Sandwich class left behind on market moves

Property owner Carmen Lau's New Year wish is to upgrade her living standards by moving into a new apartment.

But as Lau bought her flat when home prices peaked in 1997, and its value has still not climbed back to those levels, despite the recent surge in prices, she faces a dilemma.

Lau is torn between waiting for the value of her flat to reach break-even on her investment or buying a new home now before prices rise beyond her reach.

In September 1997, just one month before the Asian financial crisis began unfolding, Lau and her husband bought an 801 square foot unit in Hibiscus Park, a 'sandwich class' housing scheme, for HK$2.49 million.

Hibiscus Park was one of 10 such developments built by the public housing provider, the Hong Kong Housing Society in the 1990s. Some 7,000 units in the projects were sold to middle-income families - the sandwich class - at concessionary prices subject to a five-year lock-up period on resales and repayment of the subsidy before the conclusion of the scheme in 2000.

The price Lau paid represented a 35 per cent concessionary discount on the unit's market value.


'Last year we thought of buying a private housing unit in a newer development with a budget of about HK$2 million. However, home prices rose too fast and it was very difficult to find a unit that met our requirements,' said Lau.

Home prices rose 30 per cent in 2009, according to data from Centaline Property Agency, but Lau said that despite these strong gains the capital value of her unit had not changed much over the past 12 months due to low sales in sandwich class housing developments.

The latest transaction on Centaline's website is a 801 sq ft unit on the 24th floor of Hibiscus Park which sold in July last year for HK$2.9 million.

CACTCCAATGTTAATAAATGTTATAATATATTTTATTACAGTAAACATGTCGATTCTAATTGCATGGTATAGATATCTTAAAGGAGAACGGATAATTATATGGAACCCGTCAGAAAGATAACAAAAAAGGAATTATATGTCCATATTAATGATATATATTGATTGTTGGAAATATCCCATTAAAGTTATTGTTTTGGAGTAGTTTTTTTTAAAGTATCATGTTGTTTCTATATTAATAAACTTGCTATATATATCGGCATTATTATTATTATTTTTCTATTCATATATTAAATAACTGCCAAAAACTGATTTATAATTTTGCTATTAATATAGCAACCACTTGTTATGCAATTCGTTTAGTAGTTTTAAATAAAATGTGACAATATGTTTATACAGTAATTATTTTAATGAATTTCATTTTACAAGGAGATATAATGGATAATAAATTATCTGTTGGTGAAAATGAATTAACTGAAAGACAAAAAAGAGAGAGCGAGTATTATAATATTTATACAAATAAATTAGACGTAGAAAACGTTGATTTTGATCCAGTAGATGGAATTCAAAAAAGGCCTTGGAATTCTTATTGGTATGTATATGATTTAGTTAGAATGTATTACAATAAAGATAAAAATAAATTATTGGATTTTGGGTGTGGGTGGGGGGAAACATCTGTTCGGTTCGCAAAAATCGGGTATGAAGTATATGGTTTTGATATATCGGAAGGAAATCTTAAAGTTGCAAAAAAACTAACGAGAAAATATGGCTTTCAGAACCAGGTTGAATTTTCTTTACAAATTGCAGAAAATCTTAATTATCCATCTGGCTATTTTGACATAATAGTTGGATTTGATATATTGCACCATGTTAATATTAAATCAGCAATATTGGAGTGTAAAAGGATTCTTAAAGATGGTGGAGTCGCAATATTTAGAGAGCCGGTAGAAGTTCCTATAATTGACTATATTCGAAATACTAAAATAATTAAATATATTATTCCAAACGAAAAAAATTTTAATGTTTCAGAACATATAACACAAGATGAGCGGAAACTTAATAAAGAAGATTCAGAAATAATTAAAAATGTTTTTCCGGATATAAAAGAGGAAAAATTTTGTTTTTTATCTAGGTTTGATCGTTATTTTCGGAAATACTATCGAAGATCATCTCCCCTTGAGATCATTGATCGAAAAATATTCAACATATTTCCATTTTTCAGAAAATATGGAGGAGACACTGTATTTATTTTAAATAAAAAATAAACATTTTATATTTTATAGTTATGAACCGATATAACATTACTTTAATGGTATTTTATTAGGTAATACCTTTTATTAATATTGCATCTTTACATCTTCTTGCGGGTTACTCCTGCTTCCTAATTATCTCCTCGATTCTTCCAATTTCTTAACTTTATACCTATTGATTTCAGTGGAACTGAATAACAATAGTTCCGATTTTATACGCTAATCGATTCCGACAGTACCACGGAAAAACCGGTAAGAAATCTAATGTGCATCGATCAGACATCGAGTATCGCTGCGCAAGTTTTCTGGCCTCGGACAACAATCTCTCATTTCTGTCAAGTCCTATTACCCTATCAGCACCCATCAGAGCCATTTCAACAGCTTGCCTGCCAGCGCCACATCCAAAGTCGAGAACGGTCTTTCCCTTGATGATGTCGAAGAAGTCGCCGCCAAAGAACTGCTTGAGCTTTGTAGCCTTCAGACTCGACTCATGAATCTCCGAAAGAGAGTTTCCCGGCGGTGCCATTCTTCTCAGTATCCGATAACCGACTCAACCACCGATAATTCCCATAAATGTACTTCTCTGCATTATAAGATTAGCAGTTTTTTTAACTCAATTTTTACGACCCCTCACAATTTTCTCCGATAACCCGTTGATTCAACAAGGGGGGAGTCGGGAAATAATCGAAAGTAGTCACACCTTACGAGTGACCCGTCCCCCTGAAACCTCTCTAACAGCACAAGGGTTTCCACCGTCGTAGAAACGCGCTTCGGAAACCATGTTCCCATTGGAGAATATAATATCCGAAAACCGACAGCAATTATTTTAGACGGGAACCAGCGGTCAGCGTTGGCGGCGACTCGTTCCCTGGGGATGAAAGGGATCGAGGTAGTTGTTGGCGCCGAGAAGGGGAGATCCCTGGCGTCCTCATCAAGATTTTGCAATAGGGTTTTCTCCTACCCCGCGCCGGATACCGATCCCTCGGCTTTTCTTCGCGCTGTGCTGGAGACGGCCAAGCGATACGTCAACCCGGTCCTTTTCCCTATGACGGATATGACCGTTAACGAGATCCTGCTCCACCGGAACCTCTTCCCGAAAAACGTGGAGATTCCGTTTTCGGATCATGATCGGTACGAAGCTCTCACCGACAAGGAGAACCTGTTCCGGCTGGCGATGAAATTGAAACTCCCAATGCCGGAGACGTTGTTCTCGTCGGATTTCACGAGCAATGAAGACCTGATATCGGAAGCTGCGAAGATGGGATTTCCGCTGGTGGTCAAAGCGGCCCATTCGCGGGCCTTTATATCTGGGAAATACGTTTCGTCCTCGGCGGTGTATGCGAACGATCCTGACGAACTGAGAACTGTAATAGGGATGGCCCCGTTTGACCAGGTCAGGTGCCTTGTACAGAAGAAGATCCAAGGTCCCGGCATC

'I guess the market value of my flat is about HK$2.7 million,' said Lau. 'But when we sell the unit we are required to pay the Housing Society a premium which is equivalent to 35 per cent of the current market value, and in our case this will be more than HK$800,000.'


As flats are sold under the scheme at subsidised prices, owners are expected to live in their units and are not allowed to sell or rent them unless they have paid back the government subsidy in the form of a land premium.

That condition means Lau will only get back a small amount after repaying the outstanding bank loan and the premium to the government.


Even though she is not in negative equity, Lau says her position is not much better.

The number of home loans in negative equity dropped to 835 at the end of September, the lowest since the Hong Kong Monetary Authority began collating the data in 2001. That compares with the peak of 105,697 cases in June 2003, at the height of the Sars epidemic.

Lau is a typical example of a home owner suffering from the volatility of the residential market in the city.


Home prices fell to 45 per cent of 1997 level in the last quarter of 1998 and picked up slowly in the following years.

But in 2003, the Sars outbreak saw home prices fall to one third of their 1997 level before climbing to 73 per cent by the end of June 2008. Prices slumped once again in the fourth quarter of 2008 and have since recovered to levels reached in June 2008, according to Centaline Property.

Centaline research associate director Wong Leung-sing said owners of sandwich class flats had not enjoyed the full extent of the price recovery because that segment of the market was small and property buyers generally preferred to buy private housing units.


But Michael Wu, a director in Fitch Ratings' Asia-Pacific corporates team, said Lau could see her New Year wish come true this year.

'Following a 30 per cent rise in home prices in 2009, the market will see a consolidation,' said Wu. This could lead to some renewed interest in ' sandwich class units as the pace of price growth slowed in the private sector.

Wu did not expect to see continuing high growth in hot money flowing into Hong Kong this year and while interest rates would remain low, sales could slow in the absence of continued strong capital inflows.

He said buyers such as Lau could start doing their homework now in order to be ready to take the opportunity to enter the market when it softens in the second half of the year.

Victor Lui Ting, an executive director of Sun Hung Kai Properties Real Estate Agency, a unit of Sun Hung Kai Properties, has a different view of how the market will develop.

He said home prices, including prices in the mass housing segment, were likely to continue rising given the low interest rate environment and buying interest from mainlanders.

Which scenario will best suit Lau?

'The best scenario is that home prices fall this year and we will take this opportunity to pay a smaller premium for my flat (which is calculated on the basis of market value). Then prices can go up and allow us to sell at a higher price and shift to a better quality private housing unit,' she said.